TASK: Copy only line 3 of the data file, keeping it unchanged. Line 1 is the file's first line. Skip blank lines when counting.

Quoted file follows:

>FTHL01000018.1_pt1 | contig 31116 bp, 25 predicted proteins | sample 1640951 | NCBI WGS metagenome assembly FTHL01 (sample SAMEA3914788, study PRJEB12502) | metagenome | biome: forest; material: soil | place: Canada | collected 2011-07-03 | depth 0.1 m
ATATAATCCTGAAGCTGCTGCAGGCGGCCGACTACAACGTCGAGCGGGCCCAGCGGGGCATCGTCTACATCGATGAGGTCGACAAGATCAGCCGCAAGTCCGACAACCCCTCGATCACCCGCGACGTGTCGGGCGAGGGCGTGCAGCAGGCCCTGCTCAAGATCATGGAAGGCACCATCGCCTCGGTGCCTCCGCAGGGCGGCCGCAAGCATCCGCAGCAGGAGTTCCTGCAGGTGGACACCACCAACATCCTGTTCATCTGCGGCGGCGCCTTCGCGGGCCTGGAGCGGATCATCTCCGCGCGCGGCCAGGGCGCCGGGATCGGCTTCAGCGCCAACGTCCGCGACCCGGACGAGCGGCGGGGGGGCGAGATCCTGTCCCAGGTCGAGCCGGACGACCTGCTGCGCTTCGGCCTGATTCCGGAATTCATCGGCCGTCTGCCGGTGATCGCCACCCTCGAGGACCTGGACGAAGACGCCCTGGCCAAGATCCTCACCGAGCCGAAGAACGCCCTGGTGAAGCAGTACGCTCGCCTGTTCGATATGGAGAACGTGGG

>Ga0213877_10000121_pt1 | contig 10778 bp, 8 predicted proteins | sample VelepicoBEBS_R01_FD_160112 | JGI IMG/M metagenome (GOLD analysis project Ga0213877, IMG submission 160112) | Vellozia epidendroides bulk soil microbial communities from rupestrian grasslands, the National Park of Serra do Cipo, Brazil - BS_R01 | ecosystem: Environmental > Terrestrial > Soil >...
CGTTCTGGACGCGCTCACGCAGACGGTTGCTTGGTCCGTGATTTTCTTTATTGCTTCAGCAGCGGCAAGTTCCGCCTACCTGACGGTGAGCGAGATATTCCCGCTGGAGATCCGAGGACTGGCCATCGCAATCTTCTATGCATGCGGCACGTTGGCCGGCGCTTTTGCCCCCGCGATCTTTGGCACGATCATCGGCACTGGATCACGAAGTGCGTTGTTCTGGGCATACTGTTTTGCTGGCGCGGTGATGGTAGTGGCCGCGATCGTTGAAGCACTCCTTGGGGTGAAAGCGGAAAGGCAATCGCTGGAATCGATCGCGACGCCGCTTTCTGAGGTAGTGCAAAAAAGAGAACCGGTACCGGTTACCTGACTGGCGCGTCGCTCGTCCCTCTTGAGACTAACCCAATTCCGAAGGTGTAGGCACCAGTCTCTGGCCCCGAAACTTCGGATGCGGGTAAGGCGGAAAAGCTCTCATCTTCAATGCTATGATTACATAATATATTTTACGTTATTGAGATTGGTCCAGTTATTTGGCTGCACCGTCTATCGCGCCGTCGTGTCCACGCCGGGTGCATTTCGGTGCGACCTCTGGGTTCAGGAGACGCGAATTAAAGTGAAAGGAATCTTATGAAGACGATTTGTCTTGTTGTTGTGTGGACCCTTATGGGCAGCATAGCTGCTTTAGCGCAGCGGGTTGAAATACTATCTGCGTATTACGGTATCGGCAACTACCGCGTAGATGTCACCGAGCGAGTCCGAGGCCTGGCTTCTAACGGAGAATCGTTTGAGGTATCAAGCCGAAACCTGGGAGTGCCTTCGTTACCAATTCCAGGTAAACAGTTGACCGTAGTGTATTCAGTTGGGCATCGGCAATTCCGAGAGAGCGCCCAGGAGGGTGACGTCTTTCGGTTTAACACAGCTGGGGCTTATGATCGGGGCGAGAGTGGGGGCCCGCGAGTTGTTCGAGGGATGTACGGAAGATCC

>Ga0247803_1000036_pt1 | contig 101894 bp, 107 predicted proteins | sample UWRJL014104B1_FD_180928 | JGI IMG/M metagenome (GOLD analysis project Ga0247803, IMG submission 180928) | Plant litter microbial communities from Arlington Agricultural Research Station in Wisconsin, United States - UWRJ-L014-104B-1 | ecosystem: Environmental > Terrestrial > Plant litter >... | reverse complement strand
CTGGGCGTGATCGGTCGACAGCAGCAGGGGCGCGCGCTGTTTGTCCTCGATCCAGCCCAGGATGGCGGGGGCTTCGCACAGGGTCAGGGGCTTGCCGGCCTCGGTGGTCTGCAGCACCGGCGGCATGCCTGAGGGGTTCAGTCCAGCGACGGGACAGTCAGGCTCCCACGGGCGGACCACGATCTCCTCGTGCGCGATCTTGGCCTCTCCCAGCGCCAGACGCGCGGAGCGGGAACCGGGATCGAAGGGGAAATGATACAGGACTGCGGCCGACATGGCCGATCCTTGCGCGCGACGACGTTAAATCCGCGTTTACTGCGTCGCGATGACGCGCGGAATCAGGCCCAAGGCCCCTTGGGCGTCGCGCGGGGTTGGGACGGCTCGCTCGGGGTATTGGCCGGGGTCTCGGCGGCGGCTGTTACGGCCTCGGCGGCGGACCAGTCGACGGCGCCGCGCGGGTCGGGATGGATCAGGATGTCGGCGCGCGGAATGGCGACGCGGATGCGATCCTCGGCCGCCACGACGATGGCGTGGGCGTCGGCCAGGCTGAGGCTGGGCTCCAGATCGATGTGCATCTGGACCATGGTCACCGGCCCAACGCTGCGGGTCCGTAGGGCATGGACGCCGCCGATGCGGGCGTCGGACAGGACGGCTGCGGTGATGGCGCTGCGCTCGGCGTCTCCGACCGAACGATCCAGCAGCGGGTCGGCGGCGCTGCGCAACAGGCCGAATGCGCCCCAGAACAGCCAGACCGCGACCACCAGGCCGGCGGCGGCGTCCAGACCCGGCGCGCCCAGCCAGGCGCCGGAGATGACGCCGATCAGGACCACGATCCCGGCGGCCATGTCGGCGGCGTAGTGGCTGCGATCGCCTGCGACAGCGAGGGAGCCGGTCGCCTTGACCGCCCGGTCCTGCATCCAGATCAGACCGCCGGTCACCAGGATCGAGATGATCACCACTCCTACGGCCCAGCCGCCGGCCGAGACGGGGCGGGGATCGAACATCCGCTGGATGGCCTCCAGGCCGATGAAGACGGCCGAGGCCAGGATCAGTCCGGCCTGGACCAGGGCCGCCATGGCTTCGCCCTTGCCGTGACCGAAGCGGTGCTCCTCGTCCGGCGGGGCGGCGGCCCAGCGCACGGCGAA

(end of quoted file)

>Ga0213877_10000121_pt1 | contig 10778 bp, 8 predicted proteins | sample VelepicoBEBS_R01_FD_160112 | JGI IMG/M metagenome (GOLD analysis project Ga0213877, IMG submission 160112) | Vellozia epidendroides bulk soil microbial communities from rupestrian grasslands, the National Park of Serra do Cipo, Brazil - BS_R01 | ecosystem: Environmental > Terrestrial > Soil >...